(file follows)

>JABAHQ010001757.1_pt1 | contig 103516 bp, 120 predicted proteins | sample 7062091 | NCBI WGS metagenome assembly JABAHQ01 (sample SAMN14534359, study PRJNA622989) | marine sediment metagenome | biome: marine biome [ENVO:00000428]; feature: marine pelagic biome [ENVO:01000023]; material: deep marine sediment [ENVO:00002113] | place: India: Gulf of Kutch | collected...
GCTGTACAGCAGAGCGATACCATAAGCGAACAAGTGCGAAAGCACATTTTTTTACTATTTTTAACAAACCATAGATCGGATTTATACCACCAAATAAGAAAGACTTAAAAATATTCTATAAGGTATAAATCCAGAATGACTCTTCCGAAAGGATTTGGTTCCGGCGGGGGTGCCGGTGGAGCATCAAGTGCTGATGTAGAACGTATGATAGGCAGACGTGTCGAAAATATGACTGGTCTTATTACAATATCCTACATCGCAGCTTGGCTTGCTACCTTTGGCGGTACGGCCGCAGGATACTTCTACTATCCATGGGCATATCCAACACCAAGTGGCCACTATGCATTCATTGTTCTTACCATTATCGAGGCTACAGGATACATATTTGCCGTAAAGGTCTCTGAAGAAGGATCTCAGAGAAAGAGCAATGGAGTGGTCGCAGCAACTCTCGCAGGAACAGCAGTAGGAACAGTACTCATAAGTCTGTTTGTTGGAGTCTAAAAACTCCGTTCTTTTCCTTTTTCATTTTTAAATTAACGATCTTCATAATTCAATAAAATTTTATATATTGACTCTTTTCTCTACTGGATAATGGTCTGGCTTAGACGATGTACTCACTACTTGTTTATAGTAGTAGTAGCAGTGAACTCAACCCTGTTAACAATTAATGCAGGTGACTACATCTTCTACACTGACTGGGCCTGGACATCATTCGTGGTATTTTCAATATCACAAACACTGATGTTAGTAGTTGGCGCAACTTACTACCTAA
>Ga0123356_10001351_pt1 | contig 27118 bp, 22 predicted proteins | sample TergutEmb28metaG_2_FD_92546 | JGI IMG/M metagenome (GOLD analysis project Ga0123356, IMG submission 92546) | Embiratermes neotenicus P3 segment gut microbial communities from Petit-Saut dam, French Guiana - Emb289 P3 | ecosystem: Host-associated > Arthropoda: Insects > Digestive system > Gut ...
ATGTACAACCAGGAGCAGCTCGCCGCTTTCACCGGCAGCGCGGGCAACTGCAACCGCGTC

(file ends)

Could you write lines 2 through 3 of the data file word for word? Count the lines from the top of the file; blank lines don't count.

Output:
GCTGTACAGCAGAGCGATACCATAAGCGAACAAGTGCGAAAGCACATTTTTTTACTATTTTTAACAAACCATAGATCGGATTTATACCACCAAATAAGAAAGACTTAAAAATATTCTATAAGGTATAAATCCAGAATGACTCTTCCGAAAGGATTTGGTTCCGGCGGGGGTGCCGGTGGAGCATCAAGTGCTGATGTAGAACGTATGATAGGCAGACGTGTCGAAAATATGACTGGTCTTATTACAATATCCTACATCGCAGCTTGGCTTGCTACCTTTGGCGGTACGGCCGCAGGATACTTCTACTATCCATGGGCATATCCAACACCAAGTGGCCACTATGCATTCATTGTTCTTACCATTATCGAGGCTACAGGATACATATTTGCCGTAAAGGTCTCTGAAGAAGGATCTCAGAGAAAGAGCAATGGAGTGGTCGCAGCAACTCTCGCAGGAACAGCAGTAGGAACAGTACTCATAAGTCTGTTTGTTGGAGTCTAAAAACTCCGTTCTTTTCCTTTTTCATTTTTAAATTAACGATCTTCATAATTCAATAAAATTTTATATATTGACTCTTTTCTCTACTGGATAATGGTCTGGCTTAGACGATGTACTCACTACTTGTTTATAGTAGTAGTAGCAGTGAACTCAACCCTGTTAACAATTAATGCAGGTGACTACATCTTCTACACTGACTGGGCCTGGACATCATTCGTGGTATTTTCAATATCACAAACACTGATGTTAGTAGTTGGCGCAACTTACTACCTAA
>Ga0123356_10001351_pt1 | contig 27118 bp, 22 predicted proteins | sample TergutEmb28metaG_2_FD_92546 | JGI IMG/M metagenome (GOLD analysis project Ga0123356, IMG submission 92546) | Embiratermes neotenicus P3 segment gut microbial communities from Petit-Saut dam, French Guiana - Emb289 P3 | ecosystem: Host-associated > Arthropoda: Insects > Digestive system > Gut ...